The secret fairytale garden tucked away in North London that even locals don’t know about

It’s rare in London to stumble upon somewhere so secret and secluded that, even on a sunny day, you will be one of just a handful of people there.

But right on the border of Camden, tucked away between Hampstead Heath and West Heath, is a hidden park so breathtakingly beautiful you will feel like you’ve fallen into a fairytale when you visit.

The park is so well hidden – perhaps because it is overshadowed by the vast greenness of Hampstead Heath on any maps – that even many locals don’t know it exists.

READ MORE: The secret scented garden in Greenwich where the plants are edible

Those who do know about it know the park by number of names, including the Pergola Hill Gardens; even ‘the secret garden’ for those who have known about it for longest, and who visited as children.

Follow this sign to the secret garden

A narrow, unsuspecting residential road called Inverforth Close, which leads off the North End Way between Hampstead Heath and West Hampstead, is the only way to get close by car.

You will see a sign reading ‘The Hill Garden’ from which you can follow a winding footpath through woods to reach a glorious set of grand cast iron gates straight out of a fantasy film.

The ornate garden’s official name is The Hill Garden and Pergola, and there is a brilliant story behind its existence.

Pergola Hill Gardens

The ornate garden was built in the 1900s but left to ruin and now feels lost in time

It was commissioned back in 1904, by a wealthy philanthropist, politician, and lover of landscape gardening called Lord Leverhulme, who made his fortune selling soap then became a proud patron of the arts.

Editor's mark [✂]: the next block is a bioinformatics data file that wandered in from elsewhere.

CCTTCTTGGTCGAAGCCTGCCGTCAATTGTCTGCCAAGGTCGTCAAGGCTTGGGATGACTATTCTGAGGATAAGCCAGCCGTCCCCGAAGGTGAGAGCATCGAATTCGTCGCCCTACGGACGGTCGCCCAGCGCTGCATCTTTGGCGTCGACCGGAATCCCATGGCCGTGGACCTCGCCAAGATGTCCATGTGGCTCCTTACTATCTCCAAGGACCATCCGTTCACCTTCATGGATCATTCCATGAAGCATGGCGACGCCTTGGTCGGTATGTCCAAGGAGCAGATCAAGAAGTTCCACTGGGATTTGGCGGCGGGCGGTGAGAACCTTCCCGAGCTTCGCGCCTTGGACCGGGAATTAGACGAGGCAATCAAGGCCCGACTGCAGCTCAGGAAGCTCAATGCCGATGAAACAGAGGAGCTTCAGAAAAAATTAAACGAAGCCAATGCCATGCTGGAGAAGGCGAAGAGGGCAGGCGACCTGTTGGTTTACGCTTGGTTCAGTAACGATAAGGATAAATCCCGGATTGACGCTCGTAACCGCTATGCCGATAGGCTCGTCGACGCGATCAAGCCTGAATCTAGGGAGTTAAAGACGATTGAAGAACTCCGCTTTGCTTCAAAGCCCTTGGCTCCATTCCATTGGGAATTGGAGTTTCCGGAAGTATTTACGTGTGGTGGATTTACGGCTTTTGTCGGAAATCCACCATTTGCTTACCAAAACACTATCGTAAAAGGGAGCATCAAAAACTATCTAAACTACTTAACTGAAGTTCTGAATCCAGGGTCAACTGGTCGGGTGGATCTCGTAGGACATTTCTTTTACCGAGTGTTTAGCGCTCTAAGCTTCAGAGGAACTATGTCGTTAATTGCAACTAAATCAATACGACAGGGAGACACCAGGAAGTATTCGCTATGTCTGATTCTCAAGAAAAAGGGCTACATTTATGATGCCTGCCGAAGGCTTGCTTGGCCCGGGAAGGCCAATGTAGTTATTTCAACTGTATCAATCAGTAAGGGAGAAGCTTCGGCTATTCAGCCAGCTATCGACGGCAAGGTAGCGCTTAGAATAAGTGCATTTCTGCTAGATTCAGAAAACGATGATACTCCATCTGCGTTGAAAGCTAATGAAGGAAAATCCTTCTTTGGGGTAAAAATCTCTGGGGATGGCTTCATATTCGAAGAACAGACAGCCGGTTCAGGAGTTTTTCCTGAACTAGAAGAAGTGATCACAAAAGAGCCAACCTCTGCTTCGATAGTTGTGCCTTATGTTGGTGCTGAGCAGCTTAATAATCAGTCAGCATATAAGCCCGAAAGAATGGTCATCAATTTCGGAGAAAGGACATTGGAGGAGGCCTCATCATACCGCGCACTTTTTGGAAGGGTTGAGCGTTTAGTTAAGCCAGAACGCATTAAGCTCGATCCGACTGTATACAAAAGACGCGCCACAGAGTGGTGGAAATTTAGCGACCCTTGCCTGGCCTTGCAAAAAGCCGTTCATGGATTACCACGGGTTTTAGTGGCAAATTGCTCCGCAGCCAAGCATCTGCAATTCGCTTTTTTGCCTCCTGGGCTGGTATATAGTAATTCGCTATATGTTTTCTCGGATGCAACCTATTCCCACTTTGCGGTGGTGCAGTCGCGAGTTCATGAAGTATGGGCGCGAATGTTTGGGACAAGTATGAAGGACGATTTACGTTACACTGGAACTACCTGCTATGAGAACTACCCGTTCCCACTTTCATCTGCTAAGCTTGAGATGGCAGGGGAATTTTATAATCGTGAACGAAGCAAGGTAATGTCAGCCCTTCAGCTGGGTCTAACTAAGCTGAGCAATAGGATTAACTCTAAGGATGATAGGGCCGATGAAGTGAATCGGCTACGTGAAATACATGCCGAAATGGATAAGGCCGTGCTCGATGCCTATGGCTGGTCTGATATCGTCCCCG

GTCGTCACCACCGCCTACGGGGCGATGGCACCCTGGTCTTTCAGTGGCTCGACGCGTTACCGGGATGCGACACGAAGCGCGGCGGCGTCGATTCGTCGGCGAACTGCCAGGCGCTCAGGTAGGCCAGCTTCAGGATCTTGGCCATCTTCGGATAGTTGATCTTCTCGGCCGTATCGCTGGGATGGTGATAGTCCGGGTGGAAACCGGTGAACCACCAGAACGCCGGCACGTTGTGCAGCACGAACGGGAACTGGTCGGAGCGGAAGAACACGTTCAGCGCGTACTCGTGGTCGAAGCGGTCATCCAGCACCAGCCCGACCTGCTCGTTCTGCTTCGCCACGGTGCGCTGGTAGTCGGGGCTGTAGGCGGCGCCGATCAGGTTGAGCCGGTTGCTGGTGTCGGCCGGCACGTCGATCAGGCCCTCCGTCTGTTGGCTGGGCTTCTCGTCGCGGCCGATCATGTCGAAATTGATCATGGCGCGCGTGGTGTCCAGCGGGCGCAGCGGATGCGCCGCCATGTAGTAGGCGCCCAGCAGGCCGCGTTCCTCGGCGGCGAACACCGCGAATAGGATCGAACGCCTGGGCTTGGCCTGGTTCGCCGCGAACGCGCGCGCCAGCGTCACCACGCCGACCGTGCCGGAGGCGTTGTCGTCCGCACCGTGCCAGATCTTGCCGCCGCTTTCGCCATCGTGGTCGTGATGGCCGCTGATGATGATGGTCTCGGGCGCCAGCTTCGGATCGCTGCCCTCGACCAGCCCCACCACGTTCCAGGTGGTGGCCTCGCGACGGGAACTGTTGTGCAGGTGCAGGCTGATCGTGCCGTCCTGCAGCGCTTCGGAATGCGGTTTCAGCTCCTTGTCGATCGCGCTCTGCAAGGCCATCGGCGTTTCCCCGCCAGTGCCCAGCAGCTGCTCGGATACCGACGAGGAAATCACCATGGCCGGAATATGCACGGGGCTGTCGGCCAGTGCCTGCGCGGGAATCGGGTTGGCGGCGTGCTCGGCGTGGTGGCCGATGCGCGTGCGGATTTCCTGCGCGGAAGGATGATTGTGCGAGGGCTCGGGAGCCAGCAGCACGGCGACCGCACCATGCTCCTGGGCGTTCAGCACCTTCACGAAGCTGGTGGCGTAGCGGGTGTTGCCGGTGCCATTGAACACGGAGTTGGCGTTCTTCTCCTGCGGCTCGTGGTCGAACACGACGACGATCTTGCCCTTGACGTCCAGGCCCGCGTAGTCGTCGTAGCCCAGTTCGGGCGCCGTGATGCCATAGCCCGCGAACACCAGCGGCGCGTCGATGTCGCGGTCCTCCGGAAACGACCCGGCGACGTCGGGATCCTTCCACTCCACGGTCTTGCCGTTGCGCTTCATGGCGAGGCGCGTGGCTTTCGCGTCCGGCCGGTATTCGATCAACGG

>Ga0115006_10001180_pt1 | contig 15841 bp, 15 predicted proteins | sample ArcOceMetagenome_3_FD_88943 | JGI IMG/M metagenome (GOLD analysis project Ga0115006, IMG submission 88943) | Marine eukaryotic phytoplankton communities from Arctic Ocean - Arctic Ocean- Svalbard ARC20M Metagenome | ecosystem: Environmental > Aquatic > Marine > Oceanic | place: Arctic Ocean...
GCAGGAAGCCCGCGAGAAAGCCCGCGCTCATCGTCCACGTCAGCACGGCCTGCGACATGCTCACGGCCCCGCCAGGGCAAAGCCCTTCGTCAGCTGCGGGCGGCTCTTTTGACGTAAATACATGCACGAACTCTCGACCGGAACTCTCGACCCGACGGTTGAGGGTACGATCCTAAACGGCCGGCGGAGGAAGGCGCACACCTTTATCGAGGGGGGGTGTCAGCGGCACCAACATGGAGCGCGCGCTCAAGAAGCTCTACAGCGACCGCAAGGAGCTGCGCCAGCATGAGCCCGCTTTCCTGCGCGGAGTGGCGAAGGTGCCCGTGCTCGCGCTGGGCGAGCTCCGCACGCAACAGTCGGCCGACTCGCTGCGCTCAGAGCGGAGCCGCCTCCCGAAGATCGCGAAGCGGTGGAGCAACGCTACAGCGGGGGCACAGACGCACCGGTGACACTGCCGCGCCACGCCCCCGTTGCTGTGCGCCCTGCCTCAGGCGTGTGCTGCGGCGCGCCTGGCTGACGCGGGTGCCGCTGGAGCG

Leverhulme lived in a large town house on the Heath known as ‘The Hill’, and in 1904 the extravagant Lord decided his mansion needed a bit of outdoor space.

He wanted a beautiful garden where he could hang out with his friends and family by day, then host extravagant parties by night.

Pergola Hill Gardens

The garden was taken over by City of London in 1989, and is free to enter

Leverhulme, not one to do things by halves, then bought the land surrounding his estate, and commissioned what would become his legacy; the Pergola.

He enlisted the help of world-famous landscape architect Thomas Mawson, shipping in the building materials via the Hampstead extension of the Northern Line, and the entire thing was completed by 1906.

After Leverhulme’s death the Pergola was left to rack and ruin, particularly during the second world war, and remains a shell of its former opulence.

Pergola Hill Gardens

It was originally built by Lord Leverhulme in 1904, to host extravagant garden parties

But most people who visit the garden today will agree that it is the sense of faded grandeur which gives the hidden beauty its sense of timelessness, mystery and intrigue.

Wandering between the beautiful old overgrown brick archways, and along seemingly endless stone walkways flanked by pillars, it is hard not to feel like you have fallen into a fairytale.

Butterflies flit between the flowers, dragonflies skim across the ornate pond, and parachutes of fluffy white cottonwood float delicately between the stone pillars.

Pergola Hill Gardens

The few locals who have known about it for years call it ‘the secret garden’

According to local residents, the park was even more hidden and overgrown back in the day, and in the 80s there were even flamingos roaming around the pond.

The garden is stunning in every season, whether you visit in spring when wisteria curls around the trellises, in summer when it is in full glorious bloom, in autumn when leaves carpet the floor, or in winter when snow clings to the rounded rooftops.

If you’re looking for things to do in London this summer, make sure this is top of your list.

Do you reckon any of the other Londons can compare with our stunning capital city?

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